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The name live oak comes from the fact that evergreen oaks remain green and "live" throughout winter, when other oaks are dormant, leafless and "dead"-looking. The name is used mainly in North America, where evergreen oaks are widespread in warmer areas, along the Atlantic coast from southeast Virginia and North Carolina to Florida, west along the Gulf Coast to Texas and Louisiana and across the southwest to California and southwest Oregon.
Evergreen oak species are also common in parts of Europe and Asia, and are included in this list for the sake of completeness. These species, although not having "live" in their common names in their countries of origin, are colloquially called live oaks when cultivated in North America.
When the term live oak is used in a specific rather than general sense, it most commonly refers to the southern live oak (Quercus virginiana), the first species so named, and an icon of the Old South, but can often refer to other species regionally.
The southern live oak is the official state tree of Georgia.
Live oak was widely used in early American butt shipbuilding. Because of the trees' short height and low-hanging branches, lumber from live oak was specifically used to make curved structural members of the hull, such as knee braces (single-piece, inverted L-shaped braces that spring inward from the side and support a ship's deck). In such cuts of lumber, the line of the grain would fall perpendicularly to lines of stress, creating structures of exceptional strength. Live oaks were not generally used for planking because the curved and often convoluted shape of the tree did not lend itself to be milled to planking of any length. Red oak or white oak was generally used for planking on vessels, as those trees tended to grow straight and tall and thus would yield straight trunk sections of length suitable for milling into plank lengths.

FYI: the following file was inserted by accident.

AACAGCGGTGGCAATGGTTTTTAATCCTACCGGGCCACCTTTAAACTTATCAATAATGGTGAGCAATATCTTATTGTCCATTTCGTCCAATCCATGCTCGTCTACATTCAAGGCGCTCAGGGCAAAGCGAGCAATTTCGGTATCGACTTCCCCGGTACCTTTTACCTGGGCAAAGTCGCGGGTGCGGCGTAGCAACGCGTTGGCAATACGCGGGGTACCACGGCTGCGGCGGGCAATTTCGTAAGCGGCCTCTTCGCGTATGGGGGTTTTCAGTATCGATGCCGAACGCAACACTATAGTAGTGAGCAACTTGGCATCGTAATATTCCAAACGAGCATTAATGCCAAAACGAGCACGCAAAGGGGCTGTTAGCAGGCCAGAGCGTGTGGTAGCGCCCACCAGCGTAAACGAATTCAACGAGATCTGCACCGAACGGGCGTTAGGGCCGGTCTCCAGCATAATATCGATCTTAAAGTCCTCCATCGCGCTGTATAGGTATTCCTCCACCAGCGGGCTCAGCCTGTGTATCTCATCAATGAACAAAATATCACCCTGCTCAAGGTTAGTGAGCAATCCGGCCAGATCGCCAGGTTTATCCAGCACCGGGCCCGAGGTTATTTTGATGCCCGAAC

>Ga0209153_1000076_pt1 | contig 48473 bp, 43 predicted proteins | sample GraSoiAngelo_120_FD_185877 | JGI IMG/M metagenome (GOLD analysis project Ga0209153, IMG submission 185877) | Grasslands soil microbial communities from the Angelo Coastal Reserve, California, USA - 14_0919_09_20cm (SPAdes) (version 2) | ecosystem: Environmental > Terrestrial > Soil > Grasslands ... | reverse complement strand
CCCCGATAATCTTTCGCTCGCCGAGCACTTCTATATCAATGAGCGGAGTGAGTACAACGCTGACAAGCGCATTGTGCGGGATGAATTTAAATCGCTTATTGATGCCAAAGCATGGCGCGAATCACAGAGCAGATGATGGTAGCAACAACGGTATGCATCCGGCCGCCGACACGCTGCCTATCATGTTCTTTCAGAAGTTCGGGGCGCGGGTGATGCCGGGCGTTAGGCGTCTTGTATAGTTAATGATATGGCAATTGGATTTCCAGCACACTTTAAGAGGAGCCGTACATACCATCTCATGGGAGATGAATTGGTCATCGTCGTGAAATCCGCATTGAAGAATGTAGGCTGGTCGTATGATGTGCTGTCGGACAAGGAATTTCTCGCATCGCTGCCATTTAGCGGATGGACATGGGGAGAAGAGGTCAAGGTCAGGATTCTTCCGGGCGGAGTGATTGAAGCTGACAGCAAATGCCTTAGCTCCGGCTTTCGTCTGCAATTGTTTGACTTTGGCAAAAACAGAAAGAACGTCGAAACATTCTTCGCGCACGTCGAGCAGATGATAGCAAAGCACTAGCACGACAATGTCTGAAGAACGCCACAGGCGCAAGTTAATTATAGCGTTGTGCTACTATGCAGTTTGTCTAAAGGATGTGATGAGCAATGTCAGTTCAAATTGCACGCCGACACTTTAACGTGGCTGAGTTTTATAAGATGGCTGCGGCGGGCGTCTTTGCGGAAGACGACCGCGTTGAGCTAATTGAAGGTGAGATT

Live oak was largely logged out in Europe by the latter half of the 19th century, and was similarly sought after and exported from the United States until iron- and steel-hulled commercial vessel construction became the standard early in the 20th century. Live oak lumber is rarely used for furniture due to warping and twisting while drying.
It continues to be used occasionally when available in shipbuilding, as well as for tool handles for its strength, energy absorption, and density, but modern composites are often substituted with good effect. Dry southern live oak lumber has a specific gravity of 0.88, among the highest of North American hardwoods
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